A woman who was barred from travelling to Newfoundland to attend her mother’s funeral is taking the province to court over their extreme public health measures.
On Wednesday, Nova Scotia resident Kim Taylor and the Canadian Civil Liberties Association (CCLA) filed a claim in the Newfoundland & Labrador Supreme Court, arguing that the travel ban enacted by the province to slow the spread of coronavirus violates mobility rights protected by the Canadian Charter of Rights and Freedoms.
Taylor, who was raised in Newfoundland but now lives in Nova Scotia, had applied for an exemption to the travel ban after learning her mother had died but was denied.
According to the CCLA, Taylor’s request was ultimately granted after she went public with her grievance, but not until after the funeral had already occurred.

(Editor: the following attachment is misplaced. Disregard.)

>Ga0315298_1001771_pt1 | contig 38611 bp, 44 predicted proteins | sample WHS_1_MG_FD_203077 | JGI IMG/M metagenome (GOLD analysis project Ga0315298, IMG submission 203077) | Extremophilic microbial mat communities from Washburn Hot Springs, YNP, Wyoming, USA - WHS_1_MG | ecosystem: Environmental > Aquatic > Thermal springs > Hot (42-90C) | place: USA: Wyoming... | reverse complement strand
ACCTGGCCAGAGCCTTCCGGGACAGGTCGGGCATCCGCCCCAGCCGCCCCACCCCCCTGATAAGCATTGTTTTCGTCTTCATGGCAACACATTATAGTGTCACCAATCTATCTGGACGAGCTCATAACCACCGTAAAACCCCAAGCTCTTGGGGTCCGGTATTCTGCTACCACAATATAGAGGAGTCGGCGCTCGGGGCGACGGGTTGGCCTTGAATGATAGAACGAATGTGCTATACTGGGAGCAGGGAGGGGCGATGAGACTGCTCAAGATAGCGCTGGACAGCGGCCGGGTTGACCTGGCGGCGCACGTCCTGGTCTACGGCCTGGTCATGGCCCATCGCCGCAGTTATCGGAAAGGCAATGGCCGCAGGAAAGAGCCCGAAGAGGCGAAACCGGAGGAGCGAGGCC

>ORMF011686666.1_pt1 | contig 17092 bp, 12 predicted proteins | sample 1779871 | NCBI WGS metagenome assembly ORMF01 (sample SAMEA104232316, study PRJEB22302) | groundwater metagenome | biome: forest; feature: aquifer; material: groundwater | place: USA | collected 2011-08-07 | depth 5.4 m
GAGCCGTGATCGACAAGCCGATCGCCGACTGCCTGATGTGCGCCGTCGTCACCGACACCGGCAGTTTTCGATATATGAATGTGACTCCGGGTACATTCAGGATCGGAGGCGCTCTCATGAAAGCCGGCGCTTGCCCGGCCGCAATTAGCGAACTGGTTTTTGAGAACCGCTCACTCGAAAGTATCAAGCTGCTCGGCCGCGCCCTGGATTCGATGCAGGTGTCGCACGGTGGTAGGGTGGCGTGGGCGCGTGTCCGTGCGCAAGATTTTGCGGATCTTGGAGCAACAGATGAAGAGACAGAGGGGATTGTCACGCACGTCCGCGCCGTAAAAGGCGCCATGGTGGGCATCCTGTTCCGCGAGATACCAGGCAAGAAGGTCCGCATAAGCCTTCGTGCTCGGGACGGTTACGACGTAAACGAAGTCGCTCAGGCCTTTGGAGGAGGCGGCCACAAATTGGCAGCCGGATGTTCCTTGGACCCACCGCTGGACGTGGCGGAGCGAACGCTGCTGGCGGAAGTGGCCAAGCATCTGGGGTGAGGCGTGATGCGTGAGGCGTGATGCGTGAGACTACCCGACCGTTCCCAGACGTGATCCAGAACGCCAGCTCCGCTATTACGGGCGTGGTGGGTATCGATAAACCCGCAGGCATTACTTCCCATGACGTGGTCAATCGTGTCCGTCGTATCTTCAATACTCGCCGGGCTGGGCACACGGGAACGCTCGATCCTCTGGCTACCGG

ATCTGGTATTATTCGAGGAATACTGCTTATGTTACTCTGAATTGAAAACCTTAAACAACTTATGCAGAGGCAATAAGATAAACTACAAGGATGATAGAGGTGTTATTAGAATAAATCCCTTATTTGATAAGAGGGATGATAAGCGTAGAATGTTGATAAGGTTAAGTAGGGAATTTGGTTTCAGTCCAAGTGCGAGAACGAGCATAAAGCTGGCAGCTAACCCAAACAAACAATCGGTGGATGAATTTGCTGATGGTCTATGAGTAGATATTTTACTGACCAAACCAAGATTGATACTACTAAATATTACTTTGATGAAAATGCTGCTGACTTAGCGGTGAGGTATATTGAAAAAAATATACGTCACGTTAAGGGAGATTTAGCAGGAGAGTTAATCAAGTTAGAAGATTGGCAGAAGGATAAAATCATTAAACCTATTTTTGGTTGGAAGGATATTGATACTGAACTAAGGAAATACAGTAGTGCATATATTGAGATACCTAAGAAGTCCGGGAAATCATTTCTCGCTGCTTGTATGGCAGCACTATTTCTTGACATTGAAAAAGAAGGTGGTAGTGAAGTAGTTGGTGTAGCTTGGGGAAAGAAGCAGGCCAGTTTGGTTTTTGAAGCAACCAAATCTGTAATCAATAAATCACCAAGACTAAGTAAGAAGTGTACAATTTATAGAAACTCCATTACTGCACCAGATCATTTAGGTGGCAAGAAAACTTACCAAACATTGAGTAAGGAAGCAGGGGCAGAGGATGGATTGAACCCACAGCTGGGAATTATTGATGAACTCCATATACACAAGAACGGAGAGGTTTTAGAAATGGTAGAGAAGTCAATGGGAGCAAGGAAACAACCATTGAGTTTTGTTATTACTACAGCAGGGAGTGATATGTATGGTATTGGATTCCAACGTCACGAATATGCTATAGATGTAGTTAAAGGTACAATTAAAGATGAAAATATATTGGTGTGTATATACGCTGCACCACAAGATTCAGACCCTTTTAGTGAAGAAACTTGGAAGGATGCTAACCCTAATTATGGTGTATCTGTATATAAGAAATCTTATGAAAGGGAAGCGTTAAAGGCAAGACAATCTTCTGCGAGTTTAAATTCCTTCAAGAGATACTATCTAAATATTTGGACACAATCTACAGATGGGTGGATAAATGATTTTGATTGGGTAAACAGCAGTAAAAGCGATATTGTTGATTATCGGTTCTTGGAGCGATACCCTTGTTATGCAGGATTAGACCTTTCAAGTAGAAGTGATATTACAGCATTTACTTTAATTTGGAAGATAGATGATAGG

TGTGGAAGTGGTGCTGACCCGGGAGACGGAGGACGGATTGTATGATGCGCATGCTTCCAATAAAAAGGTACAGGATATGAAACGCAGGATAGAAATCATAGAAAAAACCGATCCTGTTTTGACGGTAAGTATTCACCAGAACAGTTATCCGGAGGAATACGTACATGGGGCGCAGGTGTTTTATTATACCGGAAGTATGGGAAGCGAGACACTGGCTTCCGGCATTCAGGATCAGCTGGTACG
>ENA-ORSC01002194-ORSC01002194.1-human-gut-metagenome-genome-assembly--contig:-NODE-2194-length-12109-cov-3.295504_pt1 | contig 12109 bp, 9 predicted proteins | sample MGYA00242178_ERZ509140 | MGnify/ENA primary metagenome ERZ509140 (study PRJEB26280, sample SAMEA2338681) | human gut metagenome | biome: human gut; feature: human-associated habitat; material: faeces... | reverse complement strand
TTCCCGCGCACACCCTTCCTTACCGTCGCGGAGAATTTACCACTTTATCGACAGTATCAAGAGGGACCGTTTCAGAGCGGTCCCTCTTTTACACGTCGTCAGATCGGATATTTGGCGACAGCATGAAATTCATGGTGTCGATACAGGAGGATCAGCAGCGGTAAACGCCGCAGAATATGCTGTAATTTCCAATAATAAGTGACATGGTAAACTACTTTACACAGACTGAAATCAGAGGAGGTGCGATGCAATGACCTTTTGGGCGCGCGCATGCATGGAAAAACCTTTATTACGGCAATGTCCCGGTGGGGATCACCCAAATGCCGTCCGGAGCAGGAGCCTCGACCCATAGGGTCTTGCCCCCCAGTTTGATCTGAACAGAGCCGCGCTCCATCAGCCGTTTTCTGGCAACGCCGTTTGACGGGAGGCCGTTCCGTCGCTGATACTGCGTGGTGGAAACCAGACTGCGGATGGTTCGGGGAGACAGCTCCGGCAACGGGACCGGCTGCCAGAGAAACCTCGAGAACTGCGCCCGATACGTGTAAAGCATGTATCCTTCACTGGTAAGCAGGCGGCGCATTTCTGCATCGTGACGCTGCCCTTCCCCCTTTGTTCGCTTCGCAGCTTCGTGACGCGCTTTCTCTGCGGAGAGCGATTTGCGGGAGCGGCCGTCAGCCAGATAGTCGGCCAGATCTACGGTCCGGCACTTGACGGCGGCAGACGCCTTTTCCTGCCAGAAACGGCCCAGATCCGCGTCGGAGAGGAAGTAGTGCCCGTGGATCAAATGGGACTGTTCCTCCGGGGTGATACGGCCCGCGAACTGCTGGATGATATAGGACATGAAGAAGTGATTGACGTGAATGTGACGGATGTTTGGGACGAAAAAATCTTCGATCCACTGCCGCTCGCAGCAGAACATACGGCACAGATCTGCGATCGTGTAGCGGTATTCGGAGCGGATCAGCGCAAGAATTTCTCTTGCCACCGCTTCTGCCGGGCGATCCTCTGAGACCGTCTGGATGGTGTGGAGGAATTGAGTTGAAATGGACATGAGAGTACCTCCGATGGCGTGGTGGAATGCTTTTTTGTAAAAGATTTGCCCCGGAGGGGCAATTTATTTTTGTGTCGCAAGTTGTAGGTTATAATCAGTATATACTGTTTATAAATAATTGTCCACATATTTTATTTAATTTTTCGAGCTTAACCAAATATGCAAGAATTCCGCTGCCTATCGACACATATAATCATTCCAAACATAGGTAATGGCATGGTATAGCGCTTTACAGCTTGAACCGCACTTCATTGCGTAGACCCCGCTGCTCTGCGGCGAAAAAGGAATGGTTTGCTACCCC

“Ms. Taylor applied for an exemption from the Chief Medical Officer of Health and had a plan to self-isolate for fourteen days once in the province. Despite these plans, her initial application to enter the province was denied,” the CCLA said in a statement.
“Ms. Taylor sought reconsideration of the decision and, after speaking with the media and announcing plans to launch a legal challenge, her exemption was ultimately granted – but the damage was already done.”
In early May, Newfoundland & Labrador passed Bill 38, banning everyone except residents and essential workers from entering the province. The bill also empowers police to arrest and deport non-residents immediately after arrest.
The CCLA is arguing that Bill 38 violates mobility rights set out in the charter. The group also claims that this particular travel ban is not within provincial jurisdiction.
Taylor says that the goal of this legal challenge is to ensure no one has to go through the same trauma she experienced.
“The exemption ‘process’ is unfair, inconsistent and not timely,” she said.
“The purpose of bringing this challenge forward is to save others from this unfairness – especially in emotional times like grieving the loss of a loved one.”